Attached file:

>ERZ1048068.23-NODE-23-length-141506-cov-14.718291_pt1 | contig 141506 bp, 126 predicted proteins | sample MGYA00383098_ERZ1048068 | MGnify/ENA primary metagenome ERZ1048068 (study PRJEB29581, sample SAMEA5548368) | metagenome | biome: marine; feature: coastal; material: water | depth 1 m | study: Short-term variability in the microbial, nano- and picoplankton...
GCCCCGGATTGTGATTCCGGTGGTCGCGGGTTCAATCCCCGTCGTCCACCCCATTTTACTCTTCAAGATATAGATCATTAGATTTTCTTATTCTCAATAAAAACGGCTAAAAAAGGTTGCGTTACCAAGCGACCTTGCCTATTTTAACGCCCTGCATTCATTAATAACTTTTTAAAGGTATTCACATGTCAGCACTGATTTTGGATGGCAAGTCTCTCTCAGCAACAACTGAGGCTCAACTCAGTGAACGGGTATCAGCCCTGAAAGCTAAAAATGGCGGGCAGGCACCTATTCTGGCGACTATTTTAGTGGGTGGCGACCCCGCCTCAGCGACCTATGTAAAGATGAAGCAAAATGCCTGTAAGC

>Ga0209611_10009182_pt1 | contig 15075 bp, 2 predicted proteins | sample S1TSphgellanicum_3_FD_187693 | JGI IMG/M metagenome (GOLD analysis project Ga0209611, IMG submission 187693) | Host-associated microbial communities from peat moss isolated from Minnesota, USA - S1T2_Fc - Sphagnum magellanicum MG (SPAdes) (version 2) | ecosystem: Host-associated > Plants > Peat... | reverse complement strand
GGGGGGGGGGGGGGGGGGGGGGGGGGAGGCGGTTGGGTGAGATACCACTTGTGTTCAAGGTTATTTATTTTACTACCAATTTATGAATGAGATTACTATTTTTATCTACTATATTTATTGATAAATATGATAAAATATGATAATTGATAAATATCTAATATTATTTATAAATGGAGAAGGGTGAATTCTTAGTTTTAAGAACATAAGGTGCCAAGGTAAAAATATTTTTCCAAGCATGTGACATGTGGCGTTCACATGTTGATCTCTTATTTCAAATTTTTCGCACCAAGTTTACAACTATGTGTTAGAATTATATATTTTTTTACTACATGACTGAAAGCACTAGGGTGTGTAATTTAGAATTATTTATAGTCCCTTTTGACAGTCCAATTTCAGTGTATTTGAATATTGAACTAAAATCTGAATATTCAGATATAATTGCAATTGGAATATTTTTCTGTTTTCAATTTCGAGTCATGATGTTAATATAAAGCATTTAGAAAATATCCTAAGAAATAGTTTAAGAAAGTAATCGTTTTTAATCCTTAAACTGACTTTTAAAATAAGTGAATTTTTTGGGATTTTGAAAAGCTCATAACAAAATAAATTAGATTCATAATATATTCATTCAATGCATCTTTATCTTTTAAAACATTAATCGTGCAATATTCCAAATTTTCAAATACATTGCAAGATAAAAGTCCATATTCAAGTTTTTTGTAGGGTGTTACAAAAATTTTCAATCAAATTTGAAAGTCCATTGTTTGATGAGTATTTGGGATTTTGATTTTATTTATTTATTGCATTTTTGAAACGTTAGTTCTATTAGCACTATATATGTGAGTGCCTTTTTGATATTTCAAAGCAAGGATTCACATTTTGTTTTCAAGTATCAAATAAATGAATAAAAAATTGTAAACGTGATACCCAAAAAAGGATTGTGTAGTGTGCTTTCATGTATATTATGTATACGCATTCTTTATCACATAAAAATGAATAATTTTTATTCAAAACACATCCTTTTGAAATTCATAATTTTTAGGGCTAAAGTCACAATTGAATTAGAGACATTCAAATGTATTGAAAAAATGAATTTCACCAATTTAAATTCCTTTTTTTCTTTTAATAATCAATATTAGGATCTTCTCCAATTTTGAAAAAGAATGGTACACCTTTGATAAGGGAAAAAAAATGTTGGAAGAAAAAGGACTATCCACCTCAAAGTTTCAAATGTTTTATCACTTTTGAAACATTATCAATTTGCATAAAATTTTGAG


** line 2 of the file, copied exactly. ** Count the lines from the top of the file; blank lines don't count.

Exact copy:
GCCCCGGATTGTGATTCCGGTGGTCGCGGGTTCAATCCCCGTCGTCCACCCCATTTTACTCTTCAAGATATAGATCATTAGATTTTCTTATTCTCAATAAAAACGGCTAAAAAAGGTTGCGTTACCAAGCGACCTTGCCTATTTTAACGCCCTGCATTCATTAATAACTTTTTAAAGGTATTCACATGTCAGCACTGATTTTGGATGGCAAGTCTCTCTCAGCAACAACTGAGGCTCAACTCAGTGAACGGGTATCAGCCCTGAAAGCTAAAAATGGCGGGCAGGCACCTATTCTGGCGACTATTTTAGTGGGTGGCGACCCCGCCTCAGCGACCTATGTAAAGATGAAGCAAAATGCCTGTAAGC